Bobby Brown speaks: the secret behind every song on ‘Don’t Be Cruel’

As the album celebrates its 30th anniversary, and his life is celebrated in a BET biopic — Brown goes behind the music

Bobby Brown is a fighter. A real one. At the age of 14 he was trying to figure out if his new singing career was going to be a ticket out of Boston’s Orchard Park projects. Boxing was a strong backup, but Brown’s mother wanted him to give up the sport and go full throttle with a crew being called New Edition — or with anything else, really, than being in the ring.

Young Brown had been singing with neighborhood friends Michael Bivins, Ricky Bell, Ralph Tresvant and Corey Rackley (who left the group), and founded what eventually became New Edition. “My mother didn’t want me to box, and my father didn’t want me to sing,” Brown says now. “I did both.”

As a teenage Golden Gloves boxer in Boston, he had a scheduled match in New York City, and his mother — begrudgingly — came with him. His career as a would-be professional boxer ended on that trip. “She saw the guy that I was supposed to fight, and she said, ‘No! You’re not fighting!’ The guy was a big white guy, and he looked rougher than me. … My mother said, ‘You’re not supposed to box. I want you to sing.’ ”

And so, he did.

In 1983, the year Brown quit the sport, New Edition recorded and released their first album, Candy Girl. Brown’s journey with New Edition wasn’t an easy one, though. After a tumultuous time with the group — as brought to life in last year’s excellent The New Edition Story miniseries — in 1985 Brown was voted out of the group he helped found. The next year, he released his first solo album, King of Stage, which spawned a lone hit, “Girlfriend.”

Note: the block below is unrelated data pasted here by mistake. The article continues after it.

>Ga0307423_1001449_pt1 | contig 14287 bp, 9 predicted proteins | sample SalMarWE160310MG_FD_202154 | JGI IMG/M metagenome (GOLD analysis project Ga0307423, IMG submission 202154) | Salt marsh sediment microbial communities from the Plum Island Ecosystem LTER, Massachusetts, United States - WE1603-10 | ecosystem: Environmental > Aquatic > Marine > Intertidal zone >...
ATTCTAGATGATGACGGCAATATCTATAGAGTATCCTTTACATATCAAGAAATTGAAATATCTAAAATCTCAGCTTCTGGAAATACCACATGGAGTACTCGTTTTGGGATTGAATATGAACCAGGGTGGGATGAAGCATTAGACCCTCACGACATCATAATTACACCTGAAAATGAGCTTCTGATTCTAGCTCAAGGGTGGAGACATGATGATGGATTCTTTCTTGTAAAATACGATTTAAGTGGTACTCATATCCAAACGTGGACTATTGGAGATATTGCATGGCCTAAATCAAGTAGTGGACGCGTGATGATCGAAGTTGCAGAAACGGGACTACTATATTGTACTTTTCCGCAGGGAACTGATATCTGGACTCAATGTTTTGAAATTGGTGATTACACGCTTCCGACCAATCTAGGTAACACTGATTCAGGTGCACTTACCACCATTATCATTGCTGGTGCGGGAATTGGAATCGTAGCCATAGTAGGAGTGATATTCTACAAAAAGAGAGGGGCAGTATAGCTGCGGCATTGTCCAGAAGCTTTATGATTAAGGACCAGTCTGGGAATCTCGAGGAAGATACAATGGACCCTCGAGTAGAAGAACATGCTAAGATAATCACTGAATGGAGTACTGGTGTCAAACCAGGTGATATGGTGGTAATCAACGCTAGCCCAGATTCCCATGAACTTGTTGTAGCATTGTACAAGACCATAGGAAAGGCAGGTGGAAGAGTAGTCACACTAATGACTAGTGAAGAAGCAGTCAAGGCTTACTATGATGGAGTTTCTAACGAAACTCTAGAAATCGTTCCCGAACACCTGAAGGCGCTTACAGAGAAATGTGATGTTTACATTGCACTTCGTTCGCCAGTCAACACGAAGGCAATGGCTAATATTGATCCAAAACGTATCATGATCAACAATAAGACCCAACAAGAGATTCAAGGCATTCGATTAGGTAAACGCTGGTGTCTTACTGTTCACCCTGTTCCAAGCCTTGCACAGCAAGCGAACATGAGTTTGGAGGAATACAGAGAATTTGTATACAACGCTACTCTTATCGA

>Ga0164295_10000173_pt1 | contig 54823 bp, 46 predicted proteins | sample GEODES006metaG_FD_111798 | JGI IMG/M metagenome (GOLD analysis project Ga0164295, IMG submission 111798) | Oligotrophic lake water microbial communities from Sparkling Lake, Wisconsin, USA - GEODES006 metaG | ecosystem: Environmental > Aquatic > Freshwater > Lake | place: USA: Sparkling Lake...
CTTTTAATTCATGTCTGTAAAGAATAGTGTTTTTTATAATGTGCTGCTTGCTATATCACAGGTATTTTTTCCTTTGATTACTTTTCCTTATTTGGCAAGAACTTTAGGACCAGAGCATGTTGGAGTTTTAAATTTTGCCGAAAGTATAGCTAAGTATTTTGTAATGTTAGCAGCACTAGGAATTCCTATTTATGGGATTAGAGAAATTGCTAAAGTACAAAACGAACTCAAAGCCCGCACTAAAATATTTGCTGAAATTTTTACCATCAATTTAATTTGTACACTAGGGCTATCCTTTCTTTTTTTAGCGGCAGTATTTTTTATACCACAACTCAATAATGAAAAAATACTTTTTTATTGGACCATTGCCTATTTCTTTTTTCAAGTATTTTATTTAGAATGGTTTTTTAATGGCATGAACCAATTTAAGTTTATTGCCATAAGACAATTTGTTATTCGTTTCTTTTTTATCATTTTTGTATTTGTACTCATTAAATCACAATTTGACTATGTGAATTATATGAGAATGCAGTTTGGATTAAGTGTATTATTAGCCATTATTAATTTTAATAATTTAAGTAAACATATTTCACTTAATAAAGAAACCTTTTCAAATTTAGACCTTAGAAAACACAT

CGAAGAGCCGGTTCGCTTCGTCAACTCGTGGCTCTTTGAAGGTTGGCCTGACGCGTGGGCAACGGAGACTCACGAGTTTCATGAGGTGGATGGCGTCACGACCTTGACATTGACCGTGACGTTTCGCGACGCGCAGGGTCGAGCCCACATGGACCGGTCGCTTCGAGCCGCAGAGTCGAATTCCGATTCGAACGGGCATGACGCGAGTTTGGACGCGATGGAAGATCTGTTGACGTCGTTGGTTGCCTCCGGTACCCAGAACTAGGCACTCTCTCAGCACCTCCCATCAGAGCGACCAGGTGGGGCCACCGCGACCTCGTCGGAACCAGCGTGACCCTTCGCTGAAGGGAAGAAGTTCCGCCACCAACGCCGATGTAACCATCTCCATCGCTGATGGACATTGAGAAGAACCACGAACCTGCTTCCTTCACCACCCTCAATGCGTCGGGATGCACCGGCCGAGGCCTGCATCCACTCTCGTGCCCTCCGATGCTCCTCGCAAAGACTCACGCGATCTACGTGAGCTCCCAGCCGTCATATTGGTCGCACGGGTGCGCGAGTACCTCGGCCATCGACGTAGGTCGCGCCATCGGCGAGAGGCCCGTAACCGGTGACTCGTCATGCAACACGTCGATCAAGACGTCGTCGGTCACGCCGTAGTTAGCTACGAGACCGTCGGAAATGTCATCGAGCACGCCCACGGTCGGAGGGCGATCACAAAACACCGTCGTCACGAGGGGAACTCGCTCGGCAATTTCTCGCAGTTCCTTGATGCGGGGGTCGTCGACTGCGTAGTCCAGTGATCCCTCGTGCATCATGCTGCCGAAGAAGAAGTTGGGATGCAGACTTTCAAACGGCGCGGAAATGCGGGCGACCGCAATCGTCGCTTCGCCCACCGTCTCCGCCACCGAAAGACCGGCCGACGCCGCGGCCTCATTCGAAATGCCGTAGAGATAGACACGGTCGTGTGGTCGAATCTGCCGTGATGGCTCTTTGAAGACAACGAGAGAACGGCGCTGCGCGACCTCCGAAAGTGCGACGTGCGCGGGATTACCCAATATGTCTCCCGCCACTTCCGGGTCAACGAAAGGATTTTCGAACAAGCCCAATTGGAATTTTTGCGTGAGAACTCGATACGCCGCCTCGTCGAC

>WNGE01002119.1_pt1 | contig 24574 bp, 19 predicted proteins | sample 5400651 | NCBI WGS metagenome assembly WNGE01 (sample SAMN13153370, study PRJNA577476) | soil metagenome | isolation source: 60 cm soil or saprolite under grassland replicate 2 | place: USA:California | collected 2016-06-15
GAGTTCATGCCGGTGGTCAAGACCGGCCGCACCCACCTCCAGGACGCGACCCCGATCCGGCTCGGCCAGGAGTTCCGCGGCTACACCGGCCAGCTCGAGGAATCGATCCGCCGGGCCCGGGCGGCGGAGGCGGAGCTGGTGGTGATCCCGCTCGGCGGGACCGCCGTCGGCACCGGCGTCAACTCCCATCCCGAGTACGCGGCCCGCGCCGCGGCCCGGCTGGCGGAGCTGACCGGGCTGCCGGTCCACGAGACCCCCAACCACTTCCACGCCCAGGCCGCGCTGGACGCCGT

Singing over swinging. Had Brown chose wisely?

After King of Stage, what Brown needed was a first-round knockout. He got it in 1988. It’s been 30 years since his genre-defining second solo album Don’t Be Cruel dropped in the thick of the summer of 1988. Brown’s career was at stake. “I wanted to bring what New Edition was — but solo,” Brown said. “New Edition is a performing group, we love to perform … We practice hard and perform hard … I wanted to be able to bring that energy to people without me even speaking. I wanted to walk out on the stage and the crowd goes nuts. I wanted that.”

And the best way to do that, he thought, was to somehow mix the sounds of rhythm and blues and and the still burgeoning rap music genre. Brown had a new friendship with a young producer named Teddy Riley, who had the funky type of street sound that he craved.

“[Riley] was telling me he’s got songs. I was like, ‘We need to get together.’ I had this bassline in my head I’d been working with, but didn’t have the right beat … Teddy had the perfect beat.” Brown says all this, and then stops to hum the familiar bassline of what became “My Prerogative,” his signature song and biggest hit. “We went to his little apartment in the projects, me, him, and Aaron Hall, and we just hammered it out.”

An appetite was whetted that day. And a different kind of fight began. Whatever happened that day in New York, that was the vibe Brown wanted all over this next project — funky, fun and … different from everything that was happening in R&B music at the time. MCA Records brought him two producers to help shape his vision, but Brown wasn’t sure they could help. Kenneth “Babyface” Edmonds and Antonio “L.A.” Reid didn’t look the part when Brown first met them.